Oak Park, Illinois
Anthropology and Sociology and Creative Writing Double Major
This summer, John Bergholz began research for his senior capstone project
in anthropology and sociology. Living in a small, northern Midwest tourist town,
John was able to study the tourist experience and tourism industry. He received a grant from the Richter Memorial Fund to help with some of the costs of living in a tourist town. "Without this grant, I would have never had the chance to follow this project through," he said.
What was the process of your research? Is it ongoing?
Over the course of the summer, I used several methods to collect data. The most common method was participant observation. I attended several public events such as a few 4th of July celebrations, a dog parade, an art fair, and several sidewalk sales. I also stationed myself in public spaces and local landmarks to take notes on everyday happenings in hopes of gaining a picture of what everyday life is like in a tourist town in the summer.
I was working as a member of the waitstaff at a local restaurant and tavern that has been in the area for almost a century. This job allowed me to briefly chat with people from all over the world who had come to the area, as well as a number of locals. Later in the summer, I interviewed around 10 people of varying backgrounds regarding their experiences in the area. The project will continue through this year and will hopefully result in another trip to the area over winter break to see what it's like during the off season.
Can you cite an example of how your in-classroom and/or out-of-the-classroom experiences at Knox benefited you in the project?
The experiences I gained taking anthropology/sociology classes at Knox gave me both the experience and confidence to take on this project. The fact that many of these classes highlighted social research methods and culminated in a research project gave me the foundation I needed for this more substantial and lengthy project. In particular, last spring I completed an independent study with Professor Gabe Raley that solidified what I had learned in other classes into a clearer vision of how to carry out a successful and ethically-sound research project.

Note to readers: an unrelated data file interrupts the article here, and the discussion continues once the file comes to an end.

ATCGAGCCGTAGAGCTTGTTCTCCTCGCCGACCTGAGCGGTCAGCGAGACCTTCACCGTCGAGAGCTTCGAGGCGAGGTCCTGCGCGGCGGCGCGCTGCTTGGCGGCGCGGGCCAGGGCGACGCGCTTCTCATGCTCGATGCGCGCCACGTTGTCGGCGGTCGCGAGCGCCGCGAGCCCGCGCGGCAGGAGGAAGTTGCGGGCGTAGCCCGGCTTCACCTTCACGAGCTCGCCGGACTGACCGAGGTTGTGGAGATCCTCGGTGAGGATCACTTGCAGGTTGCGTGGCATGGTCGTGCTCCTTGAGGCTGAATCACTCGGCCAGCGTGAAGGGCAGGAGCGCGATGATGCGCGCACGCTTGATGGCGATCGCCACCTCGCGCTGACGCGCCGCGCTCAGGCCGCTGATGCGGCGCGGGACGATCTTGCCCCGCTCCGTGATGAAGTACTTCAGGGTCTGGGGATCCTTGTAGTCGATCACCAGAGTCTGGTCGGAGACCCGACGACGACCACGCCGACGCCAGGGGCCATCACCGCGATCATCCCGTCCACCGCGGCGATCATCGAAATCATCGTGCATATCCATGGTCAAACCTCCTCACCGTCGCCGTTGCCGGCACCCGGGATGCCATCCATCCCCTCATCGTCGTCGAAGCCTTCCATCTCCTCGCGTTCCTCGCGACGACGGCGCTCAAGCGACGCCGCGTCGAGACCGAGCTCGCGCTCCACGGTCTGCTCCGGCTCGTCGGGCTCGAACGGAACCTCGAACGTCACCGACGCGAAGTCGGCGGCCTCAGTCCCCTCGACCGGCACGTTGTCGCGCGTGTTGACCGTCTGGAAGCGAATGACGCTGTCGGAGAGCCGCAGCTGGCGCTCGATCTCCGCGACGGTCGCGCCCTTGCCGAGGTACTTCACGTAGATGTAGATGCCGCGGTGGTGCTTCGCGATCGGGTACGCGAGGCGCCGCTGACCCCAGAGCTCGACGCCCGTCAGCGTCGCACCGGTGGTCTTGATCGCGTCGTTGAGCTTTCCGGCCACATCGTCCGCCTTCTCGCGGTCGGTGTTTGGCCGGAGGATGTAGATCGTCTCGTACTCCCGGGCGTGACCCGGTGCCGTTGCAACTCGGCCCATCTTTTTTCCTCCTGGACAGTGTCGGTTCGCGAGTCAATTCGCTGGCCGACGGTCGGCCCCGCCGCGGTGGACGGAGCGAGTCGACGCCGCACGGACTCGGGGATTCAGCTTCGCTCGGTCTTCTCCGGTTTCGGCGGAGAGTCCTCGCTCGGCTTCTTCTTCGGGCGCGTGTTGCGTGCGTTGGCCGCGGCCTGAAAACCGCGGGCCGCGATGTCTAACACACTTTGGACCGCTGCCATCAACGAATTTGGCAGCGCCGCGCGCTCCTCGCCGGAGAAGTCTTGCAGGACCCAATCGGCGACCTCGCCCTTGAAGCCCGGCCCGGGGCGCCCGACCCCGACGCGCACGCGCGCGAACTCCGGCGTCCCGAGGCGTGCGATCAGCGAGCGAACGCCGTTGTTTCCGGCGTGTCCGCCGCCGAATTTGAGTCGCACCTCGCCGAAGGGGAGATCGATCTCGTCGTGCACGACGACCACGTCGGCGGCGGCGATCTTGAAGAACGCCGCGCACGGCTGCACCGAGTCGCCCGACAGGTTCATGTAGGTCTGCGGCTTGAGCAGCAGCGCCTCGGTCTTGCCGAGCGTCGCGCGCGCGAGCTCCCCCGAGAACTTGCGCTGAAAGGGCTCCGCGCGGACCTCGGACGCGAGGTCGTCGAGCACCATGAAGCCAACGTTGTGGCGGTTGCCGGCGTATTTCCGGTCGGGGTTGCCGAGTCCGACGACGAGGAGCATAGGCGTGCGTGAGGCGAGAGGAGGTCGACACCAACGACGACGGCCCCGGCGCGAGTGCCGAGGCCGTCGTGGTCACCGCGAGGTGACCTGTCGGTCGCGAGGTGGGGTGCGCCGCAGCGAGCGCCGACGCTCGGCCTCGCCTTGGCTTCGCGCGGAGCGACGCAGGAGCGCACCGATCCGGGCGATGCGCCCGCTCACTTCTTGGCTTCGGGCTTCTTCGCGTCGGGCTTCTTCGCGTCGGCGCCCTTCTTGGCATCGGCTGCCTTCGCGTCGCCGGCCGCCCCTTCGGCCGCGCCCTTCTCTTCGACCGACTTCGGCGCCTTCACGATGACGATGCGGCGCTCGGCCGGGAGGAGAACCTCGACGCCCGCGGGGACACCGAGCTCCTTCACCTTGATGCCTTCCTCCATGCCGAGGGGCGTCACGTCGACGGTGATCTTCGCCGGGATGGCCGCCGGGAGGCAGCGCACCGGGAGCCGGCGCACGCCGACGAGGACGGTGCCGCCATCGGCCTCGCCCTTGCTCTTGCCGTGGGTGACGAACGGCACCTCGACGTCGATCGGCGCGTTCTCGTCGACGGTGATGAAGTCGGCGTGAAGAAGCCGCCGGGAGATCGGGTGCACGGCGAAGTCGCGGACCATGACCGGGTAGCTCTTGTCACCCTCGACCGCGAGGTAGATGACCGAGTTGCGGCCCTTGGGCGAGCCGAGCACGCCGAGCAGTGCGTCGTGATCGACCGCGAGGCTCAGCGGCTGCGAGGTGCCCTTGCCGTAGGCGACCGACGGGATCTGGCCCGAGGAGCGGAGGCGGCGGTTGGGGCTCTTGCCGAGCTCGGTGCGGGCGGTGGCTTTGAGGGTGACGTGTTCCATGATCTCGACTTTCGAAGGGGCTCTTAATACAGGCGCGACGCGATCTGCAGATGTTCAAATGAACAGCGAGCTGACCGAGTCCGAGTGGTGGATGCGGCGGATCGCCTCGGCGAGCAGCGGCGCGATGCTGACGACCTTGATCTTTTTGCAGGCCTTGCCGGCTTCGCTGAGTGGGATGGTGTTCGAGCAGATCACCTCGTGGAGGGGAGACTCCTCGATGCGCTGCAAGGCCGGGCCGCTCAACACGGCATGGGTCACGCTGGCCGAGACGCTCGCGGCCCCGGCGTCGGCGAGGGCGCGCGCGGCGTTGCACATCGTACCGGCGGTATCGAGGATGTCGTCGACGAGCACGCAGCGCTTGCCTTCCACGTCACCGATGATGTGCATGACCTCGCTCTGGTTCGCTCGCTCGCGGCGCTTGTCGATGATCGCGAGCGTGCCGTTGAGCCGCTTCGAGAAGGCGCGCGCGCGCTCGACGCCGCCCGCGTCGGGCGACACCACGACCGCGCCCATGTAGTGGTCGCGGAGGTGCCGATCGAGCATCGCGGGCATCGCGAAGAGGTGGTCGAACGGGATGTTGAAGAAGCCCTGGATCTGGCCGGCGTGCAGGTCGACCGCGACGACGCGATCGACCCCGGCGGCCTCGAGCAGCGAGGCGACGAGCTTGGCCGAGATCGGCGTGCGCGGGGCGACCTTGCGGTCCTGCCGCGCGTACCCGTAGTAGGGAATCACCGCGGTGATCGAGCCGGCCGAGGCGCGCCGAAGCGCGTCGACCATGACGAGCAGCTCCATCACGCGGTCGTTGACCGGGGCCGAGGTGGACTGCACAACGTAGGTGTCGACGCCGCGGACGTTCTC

What inspired you to pursue the research?
After visiting the area during a previous summer, I was struck by the feel of the town. It seemed to me that people who visited the area were walking a fine line between an authentic experience of the area and a constructed reality made for tourists. I couldn't shake this thought from my head. When I came back to Knox for the fall 2012 term, I saw Larry Breitborde speak at convocation. The topic of his speech was avoiding "educational tourism." One of the most memorable quotes was, "you can approach your education here as a tourist, or you can dig in experientially and really learn." I had seen what this town was like only as a tourist, so I decided to "dig in" and find out more about the phenomenon of tourism and the identities people manage when in a tourist town.
What did you learn from completing this summer research?
I learned a lot about what goes on in a tourist town, especially the wide variety of experiences that happen in the summer season. There were people who came from all over the Midwest and all over the world, there just to enjoy the beauty of the natural world or simply to see for themselves what they had heard by word of mouth, found on a travel website, seen on Good Morning America, or simply found by a chance wrong turn. If there was one thing most people had in common it was that they were in love with the spirit of the place -- the unique atmosphere and landscape of an area so reliant on, yet seemingly untouched by the places people travel to escape from. Everyone brings their own perspective, but many people seem to be smitten and come back year after year.
Read about John's summer 2012 internship at The Office of the State Archaeologist on The University of Iowa campus.